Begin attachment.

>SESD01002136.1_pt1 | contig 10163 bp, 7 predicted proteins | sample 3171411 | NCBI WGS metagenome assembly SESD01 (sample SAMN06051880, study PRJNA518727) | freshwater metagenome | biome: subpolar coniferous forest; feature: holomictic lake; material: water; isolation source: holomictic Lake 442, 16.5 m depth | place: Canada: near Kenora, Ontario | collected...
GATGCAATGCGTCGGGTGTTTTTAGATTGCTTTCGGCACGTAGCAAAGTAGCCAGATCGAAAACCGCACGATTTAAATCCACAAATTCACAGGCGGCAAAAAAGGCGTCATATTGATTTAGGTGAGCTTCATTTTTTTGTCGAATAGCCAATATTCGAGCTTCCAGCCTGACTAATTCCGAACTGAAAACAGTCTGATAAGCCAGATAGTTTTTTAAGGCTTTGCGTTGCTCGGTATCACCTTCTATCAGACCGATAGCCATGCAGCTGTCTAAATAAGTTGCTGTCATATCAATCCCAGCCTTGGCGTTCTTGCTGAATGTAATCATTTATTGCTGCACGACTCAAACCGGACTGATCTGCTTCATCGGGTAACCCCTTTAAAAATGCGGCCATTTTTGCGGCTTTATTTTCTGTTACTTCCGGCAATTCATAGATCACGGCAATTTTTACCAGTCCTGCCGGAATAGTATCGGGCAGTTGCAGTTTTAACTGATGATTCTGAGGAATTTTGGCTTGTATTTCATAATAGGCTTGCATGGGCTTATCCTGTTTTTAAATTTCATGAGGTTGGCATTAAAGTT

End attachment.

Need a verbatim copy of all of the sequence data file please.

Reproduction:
>SESD01002136.1_pt1 | contig 10163 bp, 7 predicted proteins | sample 3171411 | NCBI WGS metagenome assembly SESD01 (sample SAMN06051880, study PRJNA518727) | freshwater metagenome | biome: subpolar coniferous forest; feature: holomictic lake; material: water; isolation source: holomictic Lake 442, 16.5 m depth | place: Canada: near Kenora, Ontario | collected...
GATGCAATGCGTCGGGTGTTTTTAGATTGCTTTCGGCACGTAGCAAAGTAGCCAGATCGAAAACCGCACGATTTAAATCCACAAATTCACAGGCGGCAAAAAAGGCGTCATATTGATTTAGGTGAGCTTCATTTTTTTGTCGAATAGCCAATATTCGAGCTTCCAGCCTGACTAATTCCGAACTGAAAACAGTCTGATAAGCCAGATAGTTTTTTAAGGCTTTGCGTTGCTCGGTATCACCTTCTATCAGACCGATAGCCATGCAGCTGTCTAAATAAGTTGCTGTCATATCAATCCCAGCCTTGGCGTTCTTGCTGAATGTAATCATTTATTGCTGCACGACTCAAACCGGACTGATCTGCTTCATCGGGTAACCCCTTTAAAAATGCGGCCATTTTTGCGGCTTTATTTTCTGTTACTTCCGGCAATTCATAGATCACGGCAATTTTTACCAGTCCTGCCGGAATAGTATCGGGCAGTTGCAGTTTTAACTGATGATTCTGAGGAATTTTGGCTTGTATTTCATAATAGGCTTGCATGGGCTTATCCTGTTTTTAAATTTCATGAGGTTGGCATTAAAGTT